Elevated shooters in the dark - such as the one suspected in the Las Vegas mass killings - are one of the difficult situations law enforcement officers can face, according to a local police commander.
“That’s probably one of the ultimate challenges for any police officer, because it’s hard to determine where it’s coming from” said Lt. Gregg Gaby, Dayton Police Department violent crimes bureau commander and former SWAT commander.
“Especially in a city where sound can bounce off multiple objects – like high rises and buildings. It’s just really hard to determine where they’re coming from,” he said. “Also, high ground gives anybody an advantage in looking for somebody.”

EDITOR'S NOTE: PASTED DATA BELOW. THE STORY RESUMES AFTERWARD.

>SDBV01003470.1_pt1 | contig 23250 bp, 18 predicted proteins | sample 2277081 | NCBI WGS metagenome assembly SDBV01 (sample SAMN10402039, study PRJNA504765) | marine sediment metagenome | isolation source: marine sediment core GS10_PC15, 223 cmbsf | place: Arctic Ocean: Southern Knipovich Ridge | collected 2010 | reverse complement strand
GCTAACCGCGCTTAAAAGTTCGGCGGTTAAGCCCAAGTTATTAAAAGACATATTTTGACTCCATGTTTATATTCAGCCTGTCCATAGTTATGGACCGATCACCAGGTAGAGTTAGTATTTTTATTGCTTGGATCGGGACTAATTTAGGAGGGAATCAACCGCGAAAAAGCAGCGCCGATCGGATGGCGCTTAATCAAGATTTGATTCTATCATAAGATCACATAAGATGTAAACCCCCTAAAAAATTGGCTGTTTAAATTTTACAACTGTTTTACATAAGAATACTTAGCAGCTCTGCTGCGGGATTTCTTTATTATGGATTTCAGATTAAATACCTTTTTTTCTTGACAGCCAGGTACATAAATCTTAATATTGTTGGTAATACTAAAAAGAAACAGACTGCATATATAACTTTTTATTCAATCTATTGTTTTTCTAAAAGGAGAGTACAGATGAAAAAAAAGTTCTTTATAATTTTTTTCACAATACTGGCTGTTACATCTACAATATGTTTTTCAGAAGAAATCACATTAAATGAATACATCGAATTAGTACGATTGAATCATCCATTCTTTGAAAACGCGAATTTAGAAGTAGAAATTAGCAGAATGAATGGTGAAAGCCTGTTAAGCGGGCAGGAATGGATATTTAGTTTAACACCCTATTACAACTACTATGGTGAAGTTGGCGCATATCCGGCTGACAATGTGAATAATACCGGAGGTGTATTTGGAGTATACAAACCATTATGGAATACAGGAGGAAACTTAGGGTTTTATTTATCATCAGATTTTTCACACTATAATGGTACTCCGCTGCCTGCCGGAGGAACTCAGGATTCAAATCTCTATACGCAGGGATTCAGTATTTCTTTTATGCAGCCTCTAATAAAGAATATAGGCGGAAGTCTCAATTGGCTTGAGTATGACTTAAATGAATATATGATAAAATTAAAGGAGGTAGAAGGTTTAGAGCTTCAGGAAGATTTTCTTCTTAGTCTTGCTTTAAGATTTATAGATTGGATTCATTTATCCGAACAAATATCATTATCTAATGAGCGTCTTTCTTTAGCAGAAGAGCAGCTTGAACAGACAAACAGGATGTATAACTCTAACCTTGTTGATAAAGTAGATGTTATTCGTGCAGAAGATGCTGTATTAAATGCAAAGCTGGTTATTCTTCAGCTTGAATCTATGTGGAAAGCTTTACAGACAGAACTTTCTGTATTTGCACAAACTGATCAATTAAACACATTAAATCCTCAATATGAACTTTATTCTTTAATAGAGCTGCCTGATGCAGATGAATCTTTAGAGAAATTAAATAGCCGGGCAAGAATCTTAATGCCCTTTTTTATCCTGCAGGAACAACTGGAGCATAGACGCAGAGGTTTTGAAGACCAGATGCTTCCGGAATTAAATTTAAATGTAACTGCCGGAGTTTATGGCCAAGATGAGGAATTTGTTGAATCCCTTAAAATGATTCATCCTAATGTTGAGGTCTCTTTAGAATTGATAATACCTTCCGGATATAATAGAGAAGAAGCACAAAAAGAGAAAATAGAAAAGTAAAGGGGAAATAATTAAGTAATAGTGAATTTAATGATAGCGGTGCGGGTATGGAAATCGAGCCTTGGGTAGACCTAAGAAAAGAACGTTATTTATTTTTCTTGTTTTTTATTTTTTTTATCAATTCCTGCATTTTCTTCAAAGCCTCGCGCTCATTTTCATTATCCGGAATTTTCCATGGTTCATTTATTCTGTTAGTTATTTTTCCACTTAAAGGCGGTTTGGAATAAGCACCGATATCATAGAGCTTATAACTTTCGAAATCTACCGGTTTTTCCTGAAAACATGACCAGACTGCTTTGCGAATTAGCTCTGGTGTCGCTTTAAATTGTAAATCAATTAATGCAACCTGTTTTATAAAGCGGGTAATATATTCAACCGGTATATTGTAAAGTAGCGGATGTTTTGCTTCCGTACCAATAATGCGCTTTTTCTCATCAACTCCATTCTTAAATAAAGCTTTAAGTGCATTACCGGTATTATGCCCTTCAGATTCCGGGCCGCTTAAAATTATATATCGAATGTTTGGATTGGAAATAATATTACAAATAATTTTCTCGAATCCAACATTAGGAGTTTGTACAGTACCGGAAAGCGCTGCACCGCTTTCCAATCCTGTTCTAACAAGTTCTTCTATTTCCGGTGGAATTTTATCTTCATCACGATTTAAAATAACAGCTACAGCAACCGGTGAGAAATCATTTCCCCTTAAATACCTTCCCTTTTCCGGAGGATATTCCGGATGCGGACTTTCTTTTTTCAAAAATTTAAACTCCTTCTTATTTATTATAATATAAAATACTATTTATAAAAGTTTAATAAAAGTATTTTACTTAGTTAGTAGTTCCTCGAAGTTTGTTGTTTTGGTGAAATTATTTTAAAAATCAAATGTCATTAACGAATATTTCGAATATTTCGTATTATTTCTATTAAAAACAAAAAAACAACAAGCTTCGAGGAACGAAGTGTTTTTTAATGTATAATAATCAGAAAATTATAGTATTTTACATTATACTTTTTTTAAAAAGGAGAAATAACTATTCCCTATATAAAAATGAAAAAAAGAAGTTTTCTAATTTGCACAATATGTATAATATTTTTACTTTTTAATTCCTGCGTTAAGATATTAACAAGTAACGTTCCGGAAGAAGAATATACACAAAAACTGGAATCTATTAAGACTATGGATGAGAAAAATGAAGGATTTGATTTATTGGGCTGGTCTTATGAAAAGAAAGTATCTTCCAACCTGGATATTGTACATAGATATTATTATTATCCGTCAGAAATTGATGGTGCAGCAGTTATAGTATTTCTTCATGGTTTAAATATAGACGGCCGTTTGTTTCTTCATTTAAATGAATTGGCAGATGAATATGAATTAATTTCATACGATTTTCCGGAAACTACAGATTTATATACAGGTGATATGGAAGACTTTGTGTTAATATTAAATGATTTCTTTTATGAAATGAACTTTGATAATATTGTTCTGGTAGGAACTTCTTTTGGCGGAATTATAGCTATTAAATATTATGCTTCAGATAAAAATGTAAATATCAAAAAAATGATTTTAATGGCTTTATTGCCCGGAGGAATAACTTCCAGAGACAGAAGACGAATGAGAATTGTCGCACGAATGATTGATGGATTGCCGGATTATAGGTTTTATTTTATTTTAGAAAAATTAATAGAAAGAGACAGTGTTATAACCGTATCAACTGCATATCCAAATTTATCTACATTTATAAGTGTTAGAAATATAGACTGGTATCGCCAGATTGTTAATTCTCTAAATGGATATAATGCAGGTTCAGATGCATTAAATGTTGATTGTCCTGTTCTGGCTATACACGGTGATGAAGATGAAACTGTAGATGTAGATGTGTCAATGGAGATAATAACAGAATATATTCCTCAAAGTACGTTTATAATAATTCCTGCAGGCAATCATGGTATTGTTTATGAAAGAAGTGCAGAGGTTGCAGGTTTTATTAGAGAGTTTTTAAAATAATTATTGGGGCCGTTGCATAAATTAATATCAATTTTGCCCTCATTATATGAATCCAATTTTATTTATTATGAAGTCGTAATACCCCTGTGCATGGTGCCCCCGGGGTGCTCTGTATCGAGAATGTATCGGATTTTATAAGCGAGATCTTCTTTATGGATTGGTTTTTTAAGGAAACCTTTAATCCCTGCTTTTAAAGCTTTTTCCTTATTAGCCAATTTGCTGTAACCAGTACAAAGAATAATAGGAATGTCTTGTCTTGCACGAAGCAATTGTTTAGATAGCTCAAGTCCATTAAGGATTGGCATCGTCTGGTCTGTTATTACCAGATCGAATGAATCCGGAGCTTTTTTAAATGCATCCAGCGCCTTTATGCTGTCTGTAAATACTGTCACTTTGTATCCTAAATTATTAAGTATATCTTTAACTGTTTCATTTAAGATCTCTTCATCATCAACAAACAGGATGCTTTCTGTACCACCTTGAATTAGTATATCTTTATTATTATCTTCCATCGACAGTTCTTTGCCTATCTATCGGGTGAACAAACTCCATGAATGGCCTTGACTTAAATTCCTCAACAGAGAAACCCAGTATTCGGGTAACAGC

Gaby said he returned this weekend from teaching a Patrol Response to Active Shooter Instructor class for the National Tactical Officers Association before learning of the Las Vegas shootings.
More commonly, Gaby said, the term “active shooter” is a misnomer.
“I think it should be called active killer,” he said. “Because now we’re starting to see anything from edge weapons to automobiles being used also.
Obviously, when you’ve got a mass gathering of people – whether it’s a workplace, a school or an event like this (the Las Vegas concert) - it presents a lot of people that can become victims real quick,” Gaby said. “And it presents targets of opportunity for someone whose wanting to do harm to them.”
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